Many organizations are chronically concerned that they don’t have the right talent to succeed, and this is especially true in the area of leadership. They view leadership as among the top issues affecting their organizations both today and in the future, yet they’re often dissatisfied with everything from succession planning systems to leadership development programs.
Amid these concerns, coaching has come onto the scene more prominently in recent years. Executive coaching is often viewed with a combination of hope and skepticism. On the one hand, assigning individual employees a coach seems like an excellent way to provide custom-delivered development opportunities to both current and aspiring leaders. On the other hand, coaching is often viewed as a kind of “cottage industry” where credentials are questionable, services are expensive, and success is hard to measure.
To gain a better understanding of both the promise and perils of coaching, American Management Association (AMA) commissioned the Institute for Corporate Productivity to conduct a global survey of coaching practices in today’s organizations. In essence, two survey samples were analyzed: a larger sample made up primarily of North American organizations and a somewhat smaller one made up primarily of organizations located in Europe and the Middle East.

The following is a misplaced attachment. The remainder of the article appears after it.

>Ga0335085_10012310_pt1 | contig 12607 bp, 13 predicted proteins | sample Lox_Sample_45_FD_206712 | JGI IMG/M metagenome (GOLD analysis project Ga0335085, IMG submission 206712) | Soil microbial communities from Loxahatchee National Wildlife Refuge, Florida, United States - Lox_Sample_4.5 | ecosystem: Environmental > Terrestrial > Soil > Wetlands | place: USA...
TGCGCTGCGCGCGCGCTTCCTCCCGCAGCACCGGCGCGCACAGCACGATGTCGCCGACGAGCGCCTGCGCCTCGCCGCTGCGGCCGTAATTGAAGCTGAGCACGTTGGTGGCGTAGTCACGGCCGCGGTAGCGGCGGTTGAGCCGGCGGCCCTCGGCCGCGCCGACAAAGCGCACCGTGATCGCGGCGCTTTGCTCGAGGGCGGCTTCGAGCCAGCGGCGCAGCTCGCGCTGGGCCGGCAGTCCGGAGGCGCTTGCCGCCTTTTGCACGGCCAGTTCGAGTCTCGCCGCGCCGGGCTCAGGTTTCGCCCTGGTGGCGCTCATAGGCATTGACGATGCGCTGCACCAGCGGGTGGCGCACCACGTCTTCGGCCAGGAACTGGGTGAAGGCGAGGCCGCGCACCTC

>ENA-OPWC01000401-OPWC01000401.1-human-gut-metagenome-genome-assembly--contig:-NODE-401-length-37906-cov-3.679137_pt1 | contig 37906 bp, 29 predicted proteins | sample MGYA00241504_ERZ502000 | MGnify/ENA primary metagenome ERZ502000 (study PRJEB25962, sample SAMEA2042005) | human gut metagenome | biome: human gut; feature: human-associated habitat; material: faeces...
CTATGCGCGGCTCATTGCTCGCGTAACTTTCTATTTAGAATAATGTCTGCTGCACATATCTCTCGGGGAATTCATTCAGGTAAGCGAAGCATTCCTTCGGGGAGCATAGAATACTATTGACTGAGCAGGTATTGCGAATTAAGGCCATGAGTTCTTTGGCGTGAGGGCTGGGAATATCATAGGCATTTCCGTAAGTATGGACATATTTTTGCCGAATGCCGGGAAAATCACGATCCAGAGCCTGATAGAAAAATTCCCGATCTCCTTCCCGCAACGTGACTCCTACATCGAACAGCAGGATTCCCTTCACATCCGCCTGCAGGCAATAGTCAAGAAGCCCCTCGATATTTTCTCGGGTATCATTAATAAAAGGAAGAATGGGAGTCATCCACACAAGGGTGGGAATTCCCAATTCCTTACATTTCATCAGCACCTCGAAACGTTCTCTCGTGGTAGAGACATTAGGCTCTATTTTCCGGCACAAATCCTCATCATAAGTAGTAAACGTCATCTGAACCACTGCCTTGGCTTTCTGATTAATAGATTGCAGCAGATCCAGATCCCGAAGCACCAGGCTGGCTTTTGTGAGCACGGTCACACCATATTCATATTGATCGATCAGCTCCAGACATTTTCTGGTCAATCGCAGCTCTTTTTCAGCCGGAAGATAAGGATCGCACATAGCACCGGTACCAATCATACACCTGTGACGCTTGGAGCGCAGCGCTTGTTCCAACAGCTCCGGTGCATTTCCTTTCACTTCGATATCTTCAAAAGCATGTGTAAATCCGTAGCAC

The AMA/Institute for Corporate Productivity team defined coaching in a relatively conventional way as “a short- to medium-term relationship between a manager or senior leader and a consultant (internal or external) with the purpose of improving work performance” (Douglas & McCauley, 1999). We also asked several questions about peer coaching, in which each participant acts as both coach and coachee to a partner. Below are some of the key findings from the study: Finding One: Coaching is used by only about half of today’s companies. In the North American sample, 52% report having such programs in place, and, in the international sample, the proportion is 55%.